Even though they dedicate much of their waking hours to helping others, educators rarely receive positive recognition. In fact, many caring, competent, and devoted teachers bring their very best to students every day – sometimes going months without positive acknowledgement.
I have received an unusual amount of recognition recently. I completed my dissertation in November and my doctorate was confirmed in December. Shortly after, I received news that I had been selected by Pittsburg State University for the Clyde U. Phillips Distinguished Educator Award. The award is for an educator who has provided significant service to education. As an award member I was asked to address 100 to 150 current and future educators.
Several days before the ceremony I began preparing my speech: First, I would thank the College of Education for selecting me for this fine award. Afterwards, I would gain accordance with the veteran educators in the audience by stating, “While we don’t do what we do day in and day out for recognition, it is very nice to receive once in awhile.”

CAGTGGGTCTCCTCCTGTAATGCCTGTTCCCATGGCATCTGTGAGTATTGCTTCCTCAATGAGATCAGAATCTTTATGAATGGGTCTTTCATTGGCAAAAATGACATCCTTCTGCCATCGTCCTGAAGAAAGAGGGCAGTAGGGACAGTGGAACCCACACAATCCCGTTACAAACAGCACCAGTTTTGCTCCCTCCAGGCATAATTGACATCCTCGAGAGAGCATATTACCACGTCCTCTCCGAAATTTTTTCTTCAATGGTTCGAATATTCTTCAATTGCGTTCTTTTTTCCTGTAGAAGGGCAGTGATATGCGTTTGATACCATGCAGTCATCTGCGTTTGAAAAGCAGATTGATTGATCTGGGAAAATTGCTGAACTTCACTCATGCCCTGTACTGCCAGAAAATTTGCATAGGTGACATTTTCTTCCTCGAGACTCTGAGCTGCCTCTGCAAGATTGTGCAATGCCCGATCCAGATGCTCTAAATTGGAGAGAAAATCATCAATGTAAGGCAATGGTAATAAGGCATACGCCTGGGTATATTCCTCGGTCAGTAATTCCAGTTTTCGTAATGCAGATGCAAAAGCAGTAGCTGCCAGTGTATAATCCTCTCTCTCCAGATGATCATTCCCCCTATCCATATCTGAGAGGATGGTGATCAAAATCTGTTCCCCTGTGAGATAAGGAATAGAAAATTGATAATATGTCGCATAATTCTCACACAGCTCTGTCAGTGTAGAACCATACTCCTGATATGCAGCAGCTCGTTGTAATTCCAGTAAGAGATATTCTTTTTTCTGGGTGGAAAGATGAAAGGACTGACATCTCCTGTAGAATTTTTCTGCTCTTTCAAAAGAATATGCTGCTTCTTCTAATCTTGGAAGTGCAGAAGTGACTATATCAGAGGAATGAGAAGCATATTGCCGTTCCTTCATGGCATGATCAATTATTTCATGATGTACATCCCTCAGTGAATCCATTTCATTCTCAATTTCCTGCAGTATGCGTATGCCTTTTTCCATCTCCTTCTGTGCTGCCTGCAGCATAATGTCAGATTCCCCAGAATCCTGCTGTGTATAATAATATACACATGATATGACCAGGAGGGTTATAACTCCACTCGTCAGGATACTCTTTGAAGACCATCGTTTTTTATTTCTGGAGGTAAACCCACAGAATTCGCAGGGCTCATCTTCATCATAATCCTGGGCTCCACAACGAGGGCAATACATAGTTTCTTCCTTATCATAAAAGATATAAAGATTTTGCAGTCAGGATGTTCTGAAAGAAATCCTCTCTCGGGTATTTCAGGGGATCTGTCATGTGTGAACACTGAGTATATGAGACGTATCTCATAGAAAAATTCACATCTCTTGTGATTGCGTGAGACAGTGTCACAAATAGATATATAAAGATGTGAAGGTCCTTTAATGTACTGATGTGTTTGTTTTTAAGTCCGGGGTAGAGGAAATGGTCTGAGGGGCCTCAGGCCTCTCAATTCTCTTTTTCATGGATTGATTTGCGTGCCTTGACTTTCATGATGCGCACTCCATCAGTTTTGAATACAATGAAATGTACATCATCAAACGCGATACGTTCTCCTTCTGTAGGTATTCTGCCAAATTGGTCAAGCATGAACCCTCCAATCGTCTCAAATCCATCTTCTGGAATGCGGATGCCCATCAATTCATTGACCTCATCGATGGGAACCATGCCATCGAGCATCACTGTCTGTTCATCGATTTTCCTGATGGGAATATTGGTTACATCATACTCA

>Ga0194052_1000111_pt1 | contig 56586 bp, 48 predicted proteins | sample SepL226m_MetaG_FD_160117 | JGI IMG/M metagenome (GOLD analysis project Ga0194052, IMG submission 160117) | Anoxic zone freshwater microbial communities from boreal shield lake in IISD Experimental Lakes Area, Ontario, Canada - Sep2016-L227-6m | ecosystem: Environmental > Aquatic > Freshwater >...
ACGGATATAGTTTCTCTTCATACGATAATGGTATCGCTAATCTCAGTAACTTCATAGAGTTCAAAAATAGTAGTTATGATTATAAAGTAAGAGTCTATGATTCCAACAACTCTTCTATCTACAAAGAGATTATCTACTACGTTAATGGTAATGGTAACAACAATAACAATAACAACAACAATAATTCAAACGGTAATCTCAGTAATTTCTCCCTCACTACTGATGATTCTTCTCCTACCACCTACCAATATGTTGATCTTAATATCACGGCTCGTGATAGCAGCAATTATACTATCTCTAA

The day of the ceremony arrived and started like most any other; first, off to school where I would boot up my computer and open up the daily newspaper, the Chanute Tribune. Unfolding the daily, right there on the front page was my photo alongside the caption, “Man With Gun Taken Into Custody.” To be fair, the liner on the other side of the fold said, “Wire to receive…”
I decided to take a copy of the newspaper with me to Pittsburg State that evening. During my short address I showed them the picture and headline, sharing how I had intended to talk about recognition but had decided to rethink my position.
The following day the Pittsburg Morning Sun ran a nice review of the evening. As the space for the article ran out, it referred the reader “cont. on page…” Subsequently flipping to that page, there again was my picture – right under the bold print header, “OBITUARIES”
Recognition? Overrated! I think I will just go back to laying low.
One thought on “Recognition Isn’t Always What It’s Cracked Up to Be”
Dr. Wire, your old English teacher from Thayer, Kansas, is especially proud of you. I loved this story of your “recognition.”